And to celebrate Idaho’s iconic spud, Whittig made a dressed-up version of pommes Anna, a classic French layered potato dish. Her spin: Using purple potatoes grown by her father on the family farm near Notus, cut with a mandoline and combined with alternating layers of russet and red potatoes for color contrast and, continuing the French theme, plenty of Gruyere cheese.

“We really thought of this as a harvest party to embrace the end of the season and what you grow,” Whittig said. “But we all thought, ‘That was fun. We want to do it again.’”

The changing seasons mean a whole new round of alley festivities. SNOW Block Alley is now preparing for more pumpkin carving, a chili cook-off and, of course, a no-holds-barred Halloween.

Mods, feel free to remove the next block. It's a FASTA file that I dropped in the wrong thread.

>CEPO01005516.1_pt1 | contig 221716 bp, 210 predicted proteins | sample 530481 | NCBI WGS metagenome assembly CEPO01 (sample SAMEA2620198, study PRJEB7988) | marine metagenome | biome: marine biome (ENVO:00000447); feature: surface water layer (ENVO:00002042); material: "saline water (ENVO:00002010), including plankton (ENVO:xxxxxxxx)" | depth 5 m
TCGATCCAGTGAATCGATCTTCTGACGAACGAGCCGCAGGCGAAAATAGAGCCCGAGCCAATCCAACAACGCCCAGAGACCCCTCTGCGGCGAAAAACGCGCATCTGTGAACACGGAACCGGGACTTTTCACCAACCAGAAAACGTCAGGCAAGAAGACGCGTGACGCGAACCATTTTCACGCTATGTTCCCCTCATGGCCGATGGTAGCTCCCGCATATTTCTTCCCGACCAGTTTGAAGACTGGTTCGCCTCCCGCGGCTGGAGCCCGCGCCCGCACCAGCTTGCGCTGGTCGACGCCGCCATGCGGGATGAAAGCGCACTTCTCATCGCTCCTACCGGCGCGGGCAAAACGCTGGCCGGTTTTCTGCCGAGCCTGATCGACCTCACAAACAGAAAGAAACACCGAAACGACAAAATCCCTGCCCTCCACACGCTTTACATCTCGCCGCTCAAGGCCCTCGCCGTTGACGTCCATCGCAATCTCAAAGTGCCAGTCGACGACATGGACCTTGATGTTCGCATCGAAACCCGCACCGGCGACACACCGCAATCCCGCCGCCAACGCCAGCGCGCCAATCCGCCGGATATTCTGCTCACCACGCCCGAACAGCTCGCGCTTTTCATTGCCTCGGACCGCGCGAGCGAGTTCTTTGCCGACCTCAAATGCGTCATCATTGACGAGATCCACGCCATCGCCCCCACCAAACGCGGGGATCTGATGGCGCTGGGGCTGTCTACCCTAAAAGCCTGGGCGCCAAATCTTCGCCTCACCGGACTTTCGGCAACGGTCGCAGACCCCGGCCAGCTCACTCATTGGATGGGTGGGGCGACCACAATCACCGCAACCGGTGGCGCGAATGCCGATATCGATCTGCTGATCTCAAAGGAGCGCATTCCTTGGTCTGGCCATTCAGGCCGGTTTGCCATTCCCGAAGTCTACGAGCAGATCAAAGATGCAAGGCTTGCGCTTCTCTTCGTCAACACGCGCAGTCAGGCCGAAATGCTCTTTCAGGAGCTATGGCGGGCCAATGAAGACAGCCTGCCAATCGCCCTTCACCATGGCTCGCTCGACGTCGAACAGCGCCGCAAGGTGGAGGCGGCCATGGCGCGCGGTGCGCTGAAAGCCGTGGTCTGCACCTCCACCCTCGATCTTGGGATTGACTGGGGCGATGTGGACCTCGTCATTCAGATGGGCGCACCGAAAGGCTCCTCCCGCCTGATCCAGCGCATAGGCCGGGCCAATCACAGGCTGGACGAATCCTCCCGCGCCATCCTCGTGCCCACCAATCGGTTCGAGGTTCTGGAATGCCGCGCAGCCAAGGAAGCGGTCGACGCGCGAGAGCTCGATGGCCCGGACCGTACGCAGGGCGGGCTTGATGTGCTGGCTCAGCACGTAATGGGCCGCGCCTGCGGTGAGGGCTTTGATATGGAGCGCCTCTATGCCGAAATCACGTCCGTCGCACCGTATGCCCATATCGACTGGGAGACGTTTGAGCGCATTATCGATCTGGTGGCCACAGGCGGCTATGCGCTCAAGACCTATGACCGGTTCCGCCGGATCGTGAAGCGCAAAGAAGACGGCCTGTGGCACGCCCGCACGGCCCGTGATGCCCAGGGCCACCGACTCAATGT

Linda Whittig’s tips for throwing your own ‘change of the seasons’ harvest party

▪  When you’re planning your food, think about what’s in season. That’s the point of a harvest party. “This is the bounty time of the year,” said Whittig. “Find out what’s coming in from the farms now, celebrating cuisine and the change of season, moving away from light lettuce into butternut squash and root vegetables.”

▪  If your party is outside, make sure your guests have some way to keep warm, whether that’s a fire pit, outdoor heater or even throw blankets. A warm, sunny fall late afternoon chills down fast as soon as the sun sets.